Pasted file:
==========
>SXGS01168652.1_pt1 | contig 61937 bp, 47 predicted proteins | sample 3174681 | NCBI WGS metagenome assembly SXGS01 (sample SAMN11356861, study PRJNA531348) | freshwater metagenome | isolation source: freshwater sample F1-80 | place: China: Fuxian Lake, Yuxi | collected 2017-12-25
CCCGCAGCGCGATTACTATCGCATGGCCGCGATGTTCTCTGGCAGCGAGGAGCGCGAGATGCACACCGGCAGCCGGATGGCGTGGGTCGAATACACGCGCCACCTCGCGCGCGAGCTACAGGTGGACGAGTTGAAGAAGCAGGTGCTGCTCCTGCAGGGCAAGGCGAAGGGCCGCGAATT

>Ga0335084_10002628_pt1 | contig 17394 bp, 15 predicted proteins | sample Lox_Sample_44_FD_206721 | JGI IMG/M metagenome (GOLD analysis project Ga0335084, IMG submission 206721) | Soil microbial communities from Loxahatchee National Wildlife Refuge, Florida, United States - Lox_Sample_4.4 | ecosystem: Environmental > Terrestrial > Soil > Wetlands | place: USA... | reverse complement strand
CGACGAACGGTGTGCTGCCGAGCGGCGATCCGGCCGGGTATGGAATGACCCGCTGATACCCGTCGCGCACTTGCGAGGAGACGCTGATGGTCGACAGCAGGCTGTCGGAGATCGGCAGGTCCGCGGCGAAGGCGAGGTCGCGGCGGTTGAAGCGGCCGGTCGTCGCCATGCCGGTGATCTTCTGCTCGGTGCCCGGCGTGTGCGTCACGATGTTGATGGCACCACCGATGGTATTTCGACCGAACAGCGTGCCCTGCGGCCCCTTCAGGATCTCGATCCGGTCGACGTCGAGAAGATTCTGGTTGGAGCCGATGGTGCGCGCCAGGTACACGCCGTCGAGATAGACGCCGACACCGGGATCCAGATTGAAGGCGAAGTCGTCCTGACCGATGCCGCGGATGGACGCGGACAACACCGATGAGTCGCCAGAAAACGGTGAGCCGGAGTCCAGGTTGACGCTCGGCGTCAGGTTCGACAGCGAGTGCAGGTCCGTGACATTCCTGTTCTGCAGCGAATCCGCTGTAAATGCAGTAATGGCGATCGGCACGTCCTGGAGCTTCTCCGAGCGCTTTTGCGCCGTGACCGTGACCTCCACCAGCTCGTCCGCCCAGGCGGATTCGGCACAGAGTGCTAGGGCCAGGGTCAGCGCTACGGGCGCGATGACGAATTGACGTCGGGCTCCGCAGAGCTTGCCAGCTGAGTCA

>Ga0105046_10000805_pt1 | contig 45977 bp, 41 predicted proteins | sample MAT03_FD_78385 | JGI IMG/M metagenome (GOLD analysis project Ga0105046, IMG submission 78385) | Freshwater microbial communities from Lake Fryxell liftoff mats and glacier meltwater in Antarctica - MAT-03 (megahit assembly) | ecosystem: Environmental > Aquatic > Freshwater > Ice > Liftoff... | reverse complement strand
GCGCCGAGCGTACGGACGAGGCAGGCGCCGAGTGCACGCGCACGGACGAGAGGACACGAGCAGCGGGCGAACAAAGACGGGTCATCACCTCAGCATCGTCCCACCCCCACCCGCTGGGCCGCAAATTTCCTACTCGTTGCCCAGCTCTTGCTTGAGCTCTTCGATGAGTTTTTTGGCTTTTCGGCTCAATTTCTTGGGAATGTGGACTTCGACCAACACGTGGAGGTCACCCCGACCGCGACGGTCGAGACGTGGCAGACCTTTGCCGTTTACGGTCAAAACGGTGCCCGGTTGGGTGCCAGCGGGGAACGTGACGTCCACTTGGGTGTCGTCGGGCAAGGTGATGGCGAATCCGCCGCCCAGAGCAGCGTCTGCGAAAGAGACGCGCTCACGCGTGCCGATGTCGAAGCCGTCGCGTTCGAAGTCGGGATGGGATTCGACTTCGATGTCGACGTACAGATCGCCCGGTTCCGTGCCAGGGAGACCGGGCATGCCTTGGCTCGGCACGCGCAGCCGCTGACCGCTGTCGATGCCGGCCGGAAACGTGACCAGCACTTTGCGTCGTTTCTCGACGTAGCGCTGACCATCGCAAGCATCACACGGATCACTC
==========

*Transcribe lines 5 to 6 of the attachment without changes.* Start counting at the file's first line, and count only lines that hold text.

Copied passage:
>Ga0105046_10000805_pt1 | contig 45977 bp, 41 predicted proteins | sample MAT03_FD_78385 | JGI IMG/M metagenome (GOLD analysis project Ga0105046, IMG submission 78385) | Freshwater microbial communities from Lake Fryxell liftoff mats and glacier meltwater in Antarctica - MAT-03 (megahit assembly) | ecosystem: Environmental > Aquatic > Freshwater > Ice > Liftoff... | reverse complement strand
GCGCCGAGCGTACGGACGAGGCAGGCGCCGAGTGCACGCGCACGGACGAGAGGACACGAGCAGCGGGCGAACAAAGACGGGTCATCACCTCAGCATCGTCCCACCCCCACCCGCTGGGCCGCAAATTTCCTACTCGTTGCCCAGCTCTTGCTTGAGCTCTTCGATGAGTTTTTTGGCTTTTCGGCTCAATTTCTTGGGAATGTGGACTTCGACCAACACGTGGAGGTCACCCCGACCGCGACGGTCGAGACGTGGCAGACCTTTGCCGTTTACGGTCAAAACGGTGCCCGGTTGGGTGCCAGCGGGGAACGTGACGTCCACTTGGGTGTCGTCGGGCAAGGTGATGGCGAATCCGCCGCCCAGAGCAGCGTCTGCGAAAGAGACGCGCTCACGCGTGCCGATGTCGAAGCCGTCGCGTTCGAAGTCGGGATGGGATTCGACTTCGATGTCGACGTACAGATCGCCCGGTTCCGTGCCAGGGAGACCGGGCATGCCTTGGCTCGGCACGCGCAGCCGCTGACCGCTGTCGATGCCGGCCGGAAACGTGACCAGCACTTTGCGTCGTTTCTCGACGTAGCGCTGACCATCGCAAGCATCACACGGATCACTC